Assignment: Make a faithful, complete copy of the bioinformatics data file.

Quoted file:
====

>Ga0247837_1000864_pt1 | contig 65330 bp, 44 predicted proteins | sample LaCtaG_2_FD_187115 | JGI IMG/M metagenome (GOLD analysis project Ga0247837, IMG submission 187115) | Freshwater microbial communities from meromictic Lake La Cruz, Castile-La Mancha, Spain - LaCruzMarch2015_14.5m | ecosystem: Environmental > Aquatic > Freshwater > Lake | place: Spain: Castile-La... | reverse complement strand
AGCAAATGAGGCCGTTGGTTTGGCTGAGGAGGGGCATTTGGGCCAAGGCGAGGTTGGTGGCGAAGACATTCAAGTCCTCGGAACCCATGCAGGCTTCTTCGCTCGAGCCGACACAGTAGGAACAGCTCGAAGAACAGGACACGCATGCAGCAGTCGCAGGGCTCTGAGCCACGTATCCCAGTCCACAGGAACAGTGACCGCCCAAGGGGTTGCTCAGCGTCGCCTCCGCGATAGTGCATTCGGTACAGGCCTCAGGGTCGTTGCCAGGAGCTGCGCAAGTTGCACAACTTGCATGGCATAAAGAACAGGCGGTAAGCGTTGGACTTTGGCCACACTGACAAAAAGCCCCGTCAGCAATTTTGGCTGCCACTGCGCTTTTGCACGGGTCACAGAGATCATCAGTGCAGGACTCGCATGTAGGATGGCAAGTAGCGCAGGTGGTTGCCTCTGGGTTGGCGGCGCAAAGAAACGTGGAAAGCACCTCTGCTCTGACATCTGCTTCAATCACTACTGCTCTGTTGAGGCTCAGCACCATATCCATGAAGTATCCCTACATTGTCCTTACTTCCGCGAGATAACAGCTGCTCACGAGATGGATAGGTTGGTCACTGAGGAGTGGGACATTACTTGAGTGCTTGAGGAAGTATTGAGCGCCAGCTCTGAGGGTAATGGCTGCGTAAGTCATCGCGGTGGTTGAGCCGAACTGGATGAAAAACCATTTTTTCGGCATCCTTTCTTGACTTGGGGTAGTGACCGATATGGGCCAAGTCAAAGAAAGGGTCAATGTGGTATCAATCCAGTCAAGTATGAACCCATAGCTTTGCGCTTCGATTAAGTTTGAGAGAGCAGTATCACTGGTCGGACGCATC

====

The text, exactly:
>Ga0247837_1000864_pt1 | contig 65330 bp, 44 predicted proteins | sample LaCtaG_2_FD_187115 | JGI IMG/M metagenome (GOLD analysis project Ga0247837, IMG submission 187115) | Freshwater microbial communities from meromictic Lake La Cruz, Castile-La Mancha, Spain - LaCruzMarch2015_14.5m | ecosystem: Environmental > Aquatic > Freshwater > Lake | place: Spain: Castile-La... | reverse complement strand
AGCAAATGAGGCCGTTGGTTTGGCTGAGGAGGGGCATTTGGGCCAAGGCGAGGTTGGTGGCGAAGACATTCAAGTCCTCGGAACCCATGCAGGCTTCTTCGCTCGAGCCGACACAGTAGGAACAGCTCGAAGAACAGGACACGCATGCAGCAGTCGCAGGGCTCTGAGCCACGTATCCCAGTCCACAGGAACAGTGACCGCCCAAGGGGTTGCTCAGCGTCGCCTCCGCGATAGTGCATTCGGTACAGGCCTCAGGGTCGTTGCCAGGAGCTGCGCAAGTTGCACAACTTGCATGGCATAAAGAACAGGCGGTAAGCGTTGGACTTTGGCCACACTGACAAAAAGCCCCGTCAGCAATTTTGGCTGCCACTGCGCTTTTGCACGGGTCACAGAGATCATCAGTGCAGGACTCGCATGTAGGATGGCAAGTAGCGCAGGTGGTTGCCTCTGGGTTGGCGGCGCAAAGAAACGTGGAAAGCACCTCTGCTCTGACATCTGCTTCAATCACTACTGCTCTGTTGAGGCTCAGCACCATATCCATGAAGTATCCCTACATTGTCCTTACTTCCGCGAGATAACAGCTGCTCACGAGATGGATAGGTTGGTCACTGAGGAGTGGGACATTACTTGAGTGCTTGAGGAAGTATTGAGCGCCAGCTCTGAGGGTAATGGCTGCGTAAGTCATCGCGGTGGTTGAGCCGAACTGGATGAAAAACCATTTTTTCGGCATCCTTTCTTGACTTGGGGTAGTGACCGATATGGGCCAAGTCAAAGAAAGGGTCAATGTGGTATCAATCCAGTCAAGTATGAACCCATAGCTTTGCGCTTCGATTAAGTTTGAGAGAGCAGTATCACTGGTCGGACGCATC